Archives

“The Night Strangers” Book Review


Author: Chris Bohjalian

Publisher: Crown Publishers

Type: Fiction, Mystery, Paranormal, Thriller

Rating: 🌸🌸🌸🌸 out of 🌸🌸🌸🌸🌸

Synopsis:

Chris Bohjalian’s creepy thriller tells the story of the Linton family: Chip, Emily and twin ten-year-old daughters Garnet and Hallie. The Linton’s have moved to New Hampshire for what they hope will be a fresh start for their family, following Chip’s tragic plane crash of his regional jet into Lake Champlain. For Chip, the day started off like any other, with a normal taxi and take-off; unfortunately, the flight quickly went wrong when the plane hit a flock of geese causing dual engine failure and the inevitable crash into the lake. Despite Chip’s best efforts to safely land the plane, a la “the Miracle on the Hudson”, the majority of the passengers and crew aboard his flight die upon the initial impact or shortly thereafter due to drowning.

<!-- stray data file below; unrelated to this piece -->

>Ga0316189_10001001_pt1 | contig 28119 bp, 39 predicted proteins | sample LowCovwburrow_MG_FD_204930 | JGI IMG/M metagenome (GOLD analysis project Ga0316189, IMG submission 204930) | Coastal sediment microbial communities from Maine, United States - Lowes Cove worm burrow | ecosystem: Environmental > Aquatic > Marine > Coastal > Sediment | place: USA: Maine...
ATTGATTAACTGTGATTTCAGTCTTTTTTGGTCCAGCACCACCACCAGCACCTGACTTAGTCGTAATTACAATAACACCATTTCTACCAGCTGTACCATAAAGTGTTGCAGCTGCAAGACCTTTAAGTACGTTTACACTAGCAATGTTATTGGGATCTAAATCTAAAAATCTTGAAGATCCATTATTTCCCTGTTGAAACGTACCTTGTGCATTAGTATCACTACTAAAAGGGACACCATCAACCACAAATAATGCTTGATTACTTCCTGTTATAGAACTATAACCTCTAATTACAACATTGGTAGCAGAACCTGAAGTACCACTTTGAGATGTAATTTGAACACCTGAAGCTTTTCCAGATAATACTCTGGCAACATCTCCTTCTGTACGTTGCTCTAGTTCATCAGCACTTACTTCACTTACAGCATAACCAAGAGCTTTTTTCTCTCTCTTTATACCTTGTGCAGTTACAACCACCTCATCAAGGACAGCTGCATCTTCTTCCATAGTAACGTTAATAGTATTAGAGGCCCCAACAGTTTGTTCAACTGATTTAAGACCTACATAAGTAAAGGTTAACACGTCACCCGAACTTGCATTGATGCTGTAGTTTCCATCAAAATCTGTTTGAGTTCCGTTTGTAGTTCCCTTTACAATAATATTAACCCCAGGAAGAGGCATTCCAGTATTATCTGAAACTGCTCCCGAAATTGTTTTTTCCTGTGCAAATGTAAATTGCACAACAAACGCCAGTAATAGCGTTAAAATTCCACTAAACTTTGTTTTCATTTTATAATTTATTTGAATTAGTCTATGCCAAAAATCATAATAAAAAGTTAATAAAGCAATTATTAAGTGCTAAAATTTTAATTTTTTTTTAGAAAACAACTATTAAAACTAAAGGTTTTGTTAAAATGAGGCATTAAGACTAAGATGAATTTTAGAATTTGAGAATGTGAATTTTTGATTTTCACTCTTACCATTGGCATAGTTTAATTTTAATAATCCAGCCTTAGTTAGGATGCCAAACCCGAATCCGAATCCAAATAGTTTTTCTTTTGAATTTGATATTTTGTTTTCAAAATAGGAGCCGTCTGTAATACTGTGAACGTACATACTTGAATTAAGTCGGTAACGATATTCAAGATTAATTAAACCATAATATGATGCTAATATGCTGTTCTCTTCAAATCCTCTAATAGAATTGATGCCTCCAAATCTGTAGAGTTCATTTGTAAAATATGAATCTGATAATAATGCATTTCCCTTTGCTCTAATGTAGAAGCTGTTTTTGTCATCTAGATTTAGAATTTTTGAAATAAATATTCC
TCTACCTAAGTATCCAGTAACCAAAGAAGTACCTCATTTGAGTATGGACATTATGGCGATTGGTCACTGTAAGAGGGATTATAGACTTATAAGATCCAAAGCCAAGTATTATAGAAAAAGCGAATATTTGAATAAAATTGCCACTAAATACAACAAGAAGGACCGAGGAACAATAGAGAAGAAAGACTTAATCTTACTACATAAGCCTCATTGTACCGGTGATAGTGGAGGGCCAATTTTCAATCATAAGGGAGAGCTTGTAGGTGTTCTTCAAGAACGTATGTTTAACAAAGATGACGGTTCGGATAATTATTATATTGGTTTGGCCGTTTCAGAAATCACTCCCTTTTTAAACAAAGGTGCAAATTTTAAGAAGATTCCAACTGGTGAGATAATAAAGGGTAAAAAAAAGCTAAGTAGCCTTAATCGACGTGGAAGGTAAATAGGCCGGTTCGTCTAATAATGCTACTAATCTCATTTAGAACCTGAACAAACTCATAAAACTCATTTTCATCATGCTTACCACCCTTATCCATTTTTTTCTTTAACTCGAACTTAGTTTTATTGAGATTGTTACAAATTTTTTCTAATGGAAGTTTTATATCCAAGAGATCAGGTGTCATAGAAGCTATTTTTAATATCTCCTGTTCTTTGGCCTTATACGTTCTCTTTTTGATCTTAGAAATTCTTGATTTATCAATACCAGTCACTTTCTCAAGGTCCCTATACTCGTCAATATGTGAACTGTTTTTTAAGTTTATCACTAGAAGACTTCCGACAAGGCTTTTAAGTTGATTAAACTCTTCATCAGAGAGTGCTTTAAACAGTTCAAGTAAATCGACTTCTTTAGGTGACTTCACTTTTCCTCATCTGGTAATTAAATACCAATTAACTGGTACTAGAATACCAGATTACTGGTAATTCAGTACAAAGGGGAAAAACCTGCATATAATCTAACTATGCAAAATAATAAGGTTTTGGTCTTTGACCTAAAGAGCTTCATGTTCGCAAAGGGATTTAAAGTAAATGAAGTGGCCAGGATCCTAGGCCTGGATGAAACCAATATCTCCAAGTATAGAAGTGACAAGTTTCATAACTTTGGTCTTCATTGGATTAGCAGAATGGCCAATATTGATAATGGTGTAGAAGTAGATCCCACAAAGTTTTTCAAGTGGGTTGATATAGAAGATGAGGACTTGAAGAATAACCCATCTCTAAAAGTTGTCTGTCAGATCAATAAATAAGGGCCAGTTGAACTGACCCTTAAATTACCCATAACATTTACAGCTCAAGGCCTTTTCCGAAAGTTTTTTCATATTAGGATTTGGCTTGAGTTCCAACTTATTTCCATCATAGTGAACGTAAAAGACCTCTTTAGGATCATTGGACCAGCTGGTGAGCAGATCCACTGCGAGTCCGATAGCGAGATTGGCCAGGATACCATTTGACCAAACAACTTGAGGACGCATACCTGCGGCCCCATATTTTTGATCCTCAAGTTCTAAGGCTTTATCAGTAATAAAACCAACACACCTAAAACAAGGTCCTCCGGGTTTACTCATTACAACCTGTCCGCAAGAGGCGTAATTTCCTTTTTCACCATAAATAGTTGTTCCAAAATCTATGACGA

While Chip works to cope with the crash and discern what the ghosts who now haunt him want, Emily and the twins find themselves the center and focus of a group of herbalist women who are viewed as being witches by others in the town. As the ghosts push Chip closer towards harming his own family, Emily finds that not only does she need to protect her children from the father who has become distant and a stranger in their own home, but also from the neighbors whom she kept telling herself were just a harmless group of herbalists, yet are showing themselves to be anything but.

Thoughts: